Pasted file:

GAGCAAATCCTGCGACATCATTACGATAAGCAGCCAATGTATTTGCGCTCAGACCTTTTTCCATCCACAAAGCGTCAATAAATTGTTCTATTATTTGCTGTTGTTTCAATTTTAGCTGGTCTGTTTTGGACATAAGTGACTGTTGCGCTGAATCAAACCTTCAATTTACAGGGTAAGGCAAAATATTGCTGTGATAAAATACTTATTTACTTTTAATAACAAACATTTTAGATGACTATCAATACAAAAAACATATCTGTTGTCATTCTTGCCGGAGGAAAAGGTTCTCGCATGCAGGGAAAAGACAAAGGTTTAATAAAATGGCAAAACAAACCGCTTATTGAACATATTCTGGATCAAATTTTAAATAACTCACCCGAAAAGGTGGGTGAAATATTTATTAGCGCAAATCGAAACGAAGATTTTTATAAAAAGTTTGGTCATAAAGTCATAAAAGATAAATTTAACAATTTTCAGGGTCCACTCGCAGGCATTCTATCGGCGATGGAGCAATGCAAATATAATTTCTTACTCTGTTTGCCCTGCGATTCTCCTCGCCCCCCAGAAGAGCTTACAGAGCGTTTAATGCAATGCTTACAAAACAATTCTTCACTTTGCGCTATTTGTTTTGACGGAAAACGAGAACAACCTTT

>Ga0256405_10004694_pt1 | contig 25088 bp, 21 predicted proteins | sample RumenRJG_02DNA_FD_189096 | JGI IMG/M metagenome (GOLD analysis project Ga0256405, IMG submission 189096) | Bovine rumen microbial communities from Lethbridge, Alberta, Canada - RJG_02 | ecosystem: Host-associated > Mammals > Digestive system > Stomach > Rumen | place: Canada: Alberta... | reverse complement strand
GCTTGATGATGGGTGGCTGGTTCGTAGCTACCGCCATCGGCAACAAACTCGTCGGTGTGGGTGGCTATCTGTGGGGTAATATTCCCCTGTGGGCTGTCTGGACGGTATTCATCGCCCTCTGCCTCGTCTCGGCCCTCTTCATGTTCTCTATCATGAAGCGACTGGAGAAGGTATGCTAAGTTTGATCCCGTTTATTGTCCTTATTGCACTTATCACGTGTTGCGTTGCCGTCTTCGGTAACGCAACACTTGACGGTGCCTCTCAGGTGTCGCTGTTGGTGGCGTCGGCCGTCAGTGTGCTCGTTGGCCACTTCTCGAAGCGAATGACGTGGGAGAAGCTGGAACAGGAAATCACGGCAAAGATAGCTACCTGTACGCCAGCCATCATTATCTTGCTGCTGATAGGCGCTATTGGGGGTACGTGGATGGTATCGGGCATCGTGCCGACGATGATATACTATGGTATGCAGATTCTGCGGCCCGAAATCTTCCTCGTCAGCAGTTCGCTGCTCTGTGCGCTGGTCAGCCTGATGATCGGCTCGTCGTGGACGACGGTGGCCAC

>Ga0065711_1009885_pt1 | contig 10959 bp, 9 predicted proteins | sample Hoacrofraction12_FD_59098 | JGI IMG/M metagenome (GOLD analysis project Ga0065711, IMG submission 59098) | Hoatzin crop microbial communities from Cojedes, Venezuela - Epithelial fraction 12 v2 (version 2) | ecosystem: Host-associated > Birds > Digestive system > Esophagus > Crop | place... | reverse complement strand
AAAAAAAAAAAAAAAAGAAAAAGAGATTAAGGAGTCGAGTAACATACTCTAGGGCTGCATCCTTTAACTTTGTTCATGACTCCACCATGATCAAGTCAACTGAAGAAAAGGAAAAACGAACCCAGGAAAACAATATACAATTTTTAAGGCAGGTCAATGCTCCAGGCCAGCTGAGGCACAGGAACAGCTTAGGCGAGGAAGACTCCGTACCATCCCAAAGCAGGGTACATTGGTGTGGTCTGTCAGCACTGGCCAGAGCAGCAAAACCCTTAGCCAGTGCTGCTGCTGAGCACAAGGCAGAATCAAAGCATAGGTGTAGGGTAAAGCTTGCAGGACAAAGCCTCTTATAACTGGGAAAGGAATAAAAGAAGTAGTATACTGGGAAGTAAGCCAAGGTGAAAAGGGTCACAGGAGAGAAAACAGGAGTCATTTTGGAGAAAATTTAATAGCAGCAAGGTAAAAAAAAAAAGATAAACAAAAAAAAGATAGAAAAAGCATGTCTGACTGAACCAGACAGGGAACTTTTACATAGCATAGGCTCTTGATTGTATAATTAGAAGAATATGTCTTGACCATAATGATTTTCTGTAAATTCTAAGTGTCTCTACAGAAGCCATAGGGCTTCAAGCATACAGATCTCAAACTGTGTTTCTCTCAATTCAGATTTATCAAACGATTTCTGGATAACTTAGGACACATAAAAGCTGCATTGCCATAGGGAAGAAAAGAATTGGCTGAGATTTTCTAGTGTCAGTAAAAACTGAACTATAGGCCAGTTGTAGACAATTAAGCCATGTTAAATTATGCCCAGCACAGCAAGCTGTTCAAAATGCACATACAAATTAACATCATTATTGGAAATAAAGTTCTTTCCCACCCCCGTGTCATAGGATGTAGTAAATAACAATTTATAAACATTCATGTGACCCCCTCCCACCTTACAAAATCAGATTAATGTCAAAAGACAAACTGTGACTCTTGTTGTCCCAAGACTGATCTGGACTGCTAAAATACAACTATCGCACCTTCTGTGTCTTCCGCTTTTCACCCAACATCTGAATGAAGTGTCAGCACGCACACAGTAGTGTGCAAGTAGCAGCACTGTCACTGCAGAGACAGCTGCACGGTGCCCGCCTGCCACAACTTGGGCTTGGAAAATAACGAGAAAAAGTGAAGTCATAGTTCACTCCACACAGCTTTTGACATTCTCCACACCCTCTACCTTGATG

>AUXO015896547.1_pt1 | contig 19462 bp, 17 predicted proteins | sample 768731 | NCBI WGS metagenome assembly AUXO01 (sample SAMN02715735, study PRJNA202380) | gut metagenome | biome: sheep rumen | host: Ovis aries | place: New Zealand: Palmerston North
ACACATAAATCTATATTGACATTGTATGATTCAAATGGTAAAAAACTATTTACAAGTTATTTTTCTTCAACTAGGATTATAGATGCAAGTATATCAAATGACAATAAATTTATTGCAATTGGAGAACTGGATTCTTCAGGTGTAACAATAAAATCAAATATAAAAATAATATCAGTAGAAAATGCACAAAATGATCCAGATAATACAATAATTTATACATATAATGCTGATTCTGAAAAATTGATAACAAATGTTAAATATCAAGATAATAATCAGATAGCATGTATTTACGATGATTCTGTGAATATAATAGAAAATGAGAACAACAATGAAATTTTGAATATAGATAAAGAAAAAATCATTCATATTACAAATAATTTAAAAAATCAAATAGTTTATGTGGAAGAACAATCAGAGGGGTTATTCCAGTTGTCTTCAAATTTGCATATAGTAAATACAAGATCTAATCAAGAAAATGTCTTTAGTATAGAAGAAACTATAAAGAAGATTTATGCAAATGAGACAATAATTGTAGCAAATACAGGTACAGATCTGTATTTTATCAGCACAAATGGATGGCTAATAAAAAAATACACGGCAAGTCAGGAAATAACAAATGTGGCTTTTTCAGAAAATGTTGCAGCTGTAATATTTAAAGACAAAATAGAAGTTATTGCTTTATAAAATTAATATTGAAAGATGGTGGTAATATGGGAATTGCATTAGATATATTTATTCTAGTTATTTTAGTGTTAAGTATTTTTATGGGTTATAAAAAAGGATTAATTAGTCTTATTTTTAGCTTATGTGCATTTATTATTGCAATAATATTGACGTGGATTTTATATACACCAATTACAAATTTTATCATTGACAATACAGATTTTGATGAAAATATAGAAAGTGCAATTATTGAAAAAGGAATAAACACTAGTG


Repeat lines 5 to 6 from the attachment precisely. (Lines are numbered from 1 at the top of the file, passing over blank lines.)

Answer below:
AAAAAAAAAAAAAAAAGAAAAAGAGATTAAGGAGTCGAGTAACATACTCTAGGGCTGCATCCTTTAACTTTGTTCATGACTCCACCATGATCAAGTCAACTGAAGAAAAGGAAAAACGAACCCAGGAAAACAATATACAATTTTTAAGGCAGGTCAATGCTCCAGGCCAGCTGAGGCACAGGAACAGCTTAGGCGAGGAAGACTCCGTACCATCCCAAAGCAGGGTACATTGGTGTGGTCTGTCAGCACTGGCCAGAGCAGCAAAACCCTTAGCCAGTGCTGCTGCTGAGCACAAGGCAGAATCAAAGCATAGGTGTAGGGTAAAGCTTGCAGGACAAAGCCTCTTATAACTGGGAAAGGAATAAAAGAAGTAGTATACTGGGAAGTAAGCCAAGGTGAAAAGGGTCACAGGAGAGAAAACAGGAGTCATTTTGGAGAAAATTTAATAGCAGCAAGGTAAAAAAAAAAAGATAAACAAAAAAAAGATAGAAAAAGCATGTCTGACTGAACCAGACAGGGAACTTTTACATAGCATAGGCTCTTGATTGTATAATTAGAAGAATATGTCTTGACCATAATGATTTTCTGTAAATTCTAAGTGTCTCTACAGAAGCCATAGGGCTTCAAGCATACAGATCTCAAACTGTGTTTCTCTCAATTCAGATTTATCAAACGATTTCTGGATAACTTAGGACACATAAAAGCTGCATTGCCATAGGGAAGAAAAGAATTGGCTGAGATTTTCTAGTGTCAGTAAAAACTGAACTATAGGCCAGTTGTAGACAATTAAGCCATGTTAAATTATGCCCAGCACAGCAAGCTGTTCAAAATGCACATACAAATTAACATCATTATTGGAAATAAAGTTCTTTCCCACCCCCGTGTCATAGGATGTAGTAAATAACAATTTATAAACATTCATGTGACCCCCTCCCACCTTACAAAATCAGATTAATGTCAAAAGACAAACTGTGACTCTTGTTGTCCCAAGACTGATCTGGACTGCTAAAATACAACTATCGCACCTTCTGTGTCTTCCGCTTTTCACCCAACATCTGAATGAAGTGTCAGCACGCACACAGTAGTGTGCAAGTAGCAGCACTGTCACTGCAGAGACAGCTGCACGGTGCCCGCCTGCCACAACTTGGGCTTGGAAAATAACGAGAAAAAGTGAAGTCATAGTTCACTCCACACAGCTTTTGACATTCTCCACACCCTCTACCTTGATG

>AUXO015896547.1_pt1 | contig 19462 bp, 17 predicted proteins | sample 768731 | NCBI WGS metagenome assembly AUXO01 (sample SAMN02715735, study PRJNA202380) | gut metagenome | biome: sheep rumen | host: Ovis aries | place: New Zealand: Palmerston North